October 30, 2015


The Honorable Mayor and Council Members;


Please find attached the Annual Detailed Financial Summary for the Fiscal Year ending June 30, 2015.  This report is required by Title 1, Chapter 7A of the Spencer City Code.  Enclosed in this report you will find detailed information regarding the city’s financial status as of June 30, 2015, including receipts and expenditures for each of the city’s operating departments as well as the restricted, special revenue, project and agency funds that the City has.  The fund balances, transfers, and account balances and transactions contained in this report are unaudited and appear in this report as reported by the City’s financial software as of the date of this report.  The City’s annual financial audit is scheduled was conducted the last week of August and afterwards, this report may be amended or updated. 

The layout of this report is similar to last years report.  Again, this report is presented in a digital format and will be available to everyone via the City's website.  To navigate through this report, you can click on the headings above to get to the specific section of the report you wish to view.  From there, you will be able to access the detailed information regarding the City's finances, departmental revenues and expenses by clicking on eh item you wish to view.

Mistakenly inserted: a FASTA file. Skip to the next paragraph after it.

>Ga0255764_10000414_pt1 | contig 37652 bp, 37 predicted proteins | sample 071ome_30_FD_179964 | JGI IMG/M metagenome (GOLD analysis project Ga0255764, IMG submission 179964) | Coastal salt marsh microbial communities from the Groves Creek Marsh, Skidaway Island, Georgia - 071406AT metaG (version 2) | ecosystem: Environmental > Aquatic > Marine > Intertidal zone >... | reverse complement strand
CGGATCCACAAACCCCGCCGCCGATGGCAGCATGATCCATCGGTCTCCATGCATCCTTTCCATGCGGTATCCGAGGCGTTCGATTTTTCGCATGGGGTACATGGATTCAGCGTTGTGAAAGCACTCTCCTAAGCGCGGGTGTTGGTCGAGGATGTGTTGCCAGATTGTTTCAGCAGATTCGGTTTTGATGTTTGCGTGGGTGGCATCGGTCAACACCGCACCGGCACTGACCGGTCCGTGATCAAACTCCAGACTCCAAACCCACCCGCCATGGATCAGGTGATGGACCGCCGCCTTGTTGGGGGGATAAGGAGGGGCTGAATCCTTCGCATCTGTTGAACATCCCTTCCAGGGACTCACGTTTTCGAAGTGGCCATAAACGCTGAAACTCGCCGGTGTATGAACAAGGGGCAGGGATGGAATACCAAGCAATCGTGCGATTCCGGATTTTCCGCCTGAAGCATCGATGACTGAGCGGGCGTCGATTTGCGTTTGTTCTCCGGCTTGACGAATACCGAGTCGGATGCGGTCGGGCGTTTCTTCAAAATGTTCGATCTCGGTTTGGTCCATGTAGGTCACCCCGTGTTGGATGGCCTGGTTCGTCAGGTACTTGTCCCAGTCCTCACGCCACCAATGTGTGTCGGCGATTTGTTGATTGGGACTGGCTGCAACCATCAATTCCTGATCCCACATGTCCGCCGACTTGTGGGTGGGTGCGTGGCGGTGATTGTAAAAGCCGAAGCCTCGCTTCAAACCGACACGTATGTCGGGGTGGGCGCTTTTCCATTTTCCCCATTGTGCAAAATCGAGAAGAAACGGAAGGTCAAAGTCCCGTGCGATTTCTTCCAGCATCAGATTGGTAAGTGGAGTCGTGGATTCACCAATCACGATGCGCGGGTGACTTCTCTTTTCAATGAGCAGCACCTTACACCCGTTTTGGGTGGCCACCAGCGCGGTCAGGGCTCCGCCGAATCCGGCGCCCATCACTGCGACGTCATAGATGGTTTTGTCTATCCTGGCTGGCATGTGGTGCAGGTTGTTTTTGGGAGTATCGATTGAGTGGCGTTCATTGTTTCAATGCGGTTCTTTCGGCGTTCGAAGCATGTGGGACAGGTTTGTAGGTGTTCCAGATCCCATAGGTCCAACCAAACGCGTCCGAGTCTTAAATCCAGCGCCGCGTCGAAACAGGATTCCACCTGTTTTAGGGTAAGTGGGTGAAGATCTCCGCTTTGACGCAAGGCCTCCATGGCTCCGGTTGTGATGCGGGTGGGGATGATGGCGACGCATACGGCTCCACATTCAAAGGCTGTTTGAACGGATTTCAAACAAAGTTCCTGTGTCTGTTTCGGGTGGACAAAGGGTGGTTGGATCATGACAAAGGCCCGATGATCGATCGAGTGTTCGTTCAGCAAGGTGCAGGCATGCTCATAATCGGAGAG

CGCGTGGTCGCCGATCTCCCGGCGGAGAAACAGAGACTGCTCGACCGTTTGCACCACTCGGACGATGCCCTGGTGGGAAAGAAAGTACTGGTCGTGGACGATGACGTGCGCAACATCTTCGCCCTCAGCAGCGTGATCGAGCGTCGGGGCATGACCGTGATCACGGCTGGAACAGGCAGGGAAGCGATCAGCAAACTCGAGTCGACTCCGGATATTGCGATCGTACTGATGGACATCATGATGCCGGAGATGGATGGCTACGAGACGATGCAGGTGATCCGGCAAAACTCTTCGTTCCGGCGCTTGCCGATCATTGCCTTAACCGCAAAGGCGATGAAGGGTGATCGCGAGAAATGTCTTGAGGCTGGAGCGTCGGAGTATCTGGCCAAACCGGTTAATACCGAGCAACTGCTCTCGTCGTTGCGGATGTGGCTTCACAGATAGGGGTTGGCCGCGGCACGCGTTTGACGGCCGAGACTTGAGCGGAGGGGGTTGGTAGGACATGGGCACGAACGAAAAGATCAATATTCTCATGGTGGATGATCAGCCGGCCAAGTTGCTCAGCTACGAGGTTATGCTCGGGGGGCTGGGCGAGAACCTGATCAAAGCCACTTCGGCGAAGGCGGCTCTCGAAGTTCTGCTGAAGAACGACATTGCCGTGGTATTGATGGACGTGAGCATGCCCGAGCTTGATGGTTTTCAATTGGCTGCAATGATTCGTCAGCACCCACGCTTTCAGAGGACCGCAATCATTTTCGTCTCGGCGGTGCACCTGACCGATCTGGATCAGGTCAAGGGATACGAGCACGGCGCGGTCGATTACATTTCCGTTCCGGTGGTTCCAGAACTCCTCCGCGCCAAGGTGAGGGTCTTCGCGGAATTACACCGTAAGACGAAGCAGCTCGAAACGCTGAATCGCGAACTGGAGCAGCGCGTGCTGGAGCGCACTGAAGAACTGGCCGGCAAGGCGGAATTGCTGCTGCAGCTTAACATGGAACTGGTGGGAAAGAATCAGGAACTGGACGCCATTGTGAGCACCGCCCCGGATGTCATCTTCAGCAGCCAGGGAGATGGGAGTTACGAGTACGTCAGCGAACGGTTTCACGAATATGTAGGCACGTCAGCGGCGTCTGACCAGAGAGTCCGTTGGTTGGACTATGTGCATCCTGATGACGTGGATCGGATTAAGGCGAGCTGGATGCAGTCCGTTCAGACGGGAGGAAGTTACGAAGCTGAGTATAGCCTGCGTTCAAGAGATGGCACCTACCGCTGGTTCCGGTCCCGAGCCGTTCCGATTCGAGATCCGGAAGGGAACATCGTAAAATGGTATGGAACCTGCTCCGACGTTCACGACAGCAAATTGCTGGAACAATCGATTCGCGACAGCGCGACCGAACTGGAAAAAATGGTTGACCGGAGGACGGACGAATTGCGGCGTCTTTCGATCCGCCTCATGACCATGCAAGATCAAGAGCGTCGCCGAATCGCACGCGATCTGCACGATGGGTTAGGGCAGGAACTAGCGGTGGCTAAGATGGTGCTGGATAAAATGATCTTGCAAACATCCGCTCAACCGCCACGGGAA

The beginning section details the city’s property valuation, tax revenues and rates for the past few years and then continues on with other miscellaneous financial information recapping the revenue and spending for the most recent fiscal year.  The detailed fund information is presented similar to last year’s report.  The funds are presented in numerical order as to their fund number.  These are also categorized in the following categories: General Fund; Restricted Cash; Special Revenue; Debt Service; Capital Projects; Permanent Funds; Business Type Activities and finally Agency Funds. 

Overall, the City of Spencer had another good year, financially speaking.  Our fund balances remain strong.  At the end of the year, the City had a combined fund balance of $25,060,779.  This is a increase of $937,332 (+3.88%) compared to Fiscal Year Ended (FYE) June 30, 2014 balance of $24,123,447.  The actual ending balance ended better than the City had anticipated when putting together the FY15 budget.  At the time the budget was created, the City anticipated that the overall fund balance would decrease by $1,766.339.   This was the difference in what we projected would be the expenditures over revenues.  In reality, our projections for revenue and expenditures were off and both came in over what we had projected, but revenue exceeded expenses.  This is a result of the budget timing, when we have to predict what will happen over 18 months away.   As you read through this report, numbers may not always add correctly, this is due to rounding of the original calculations.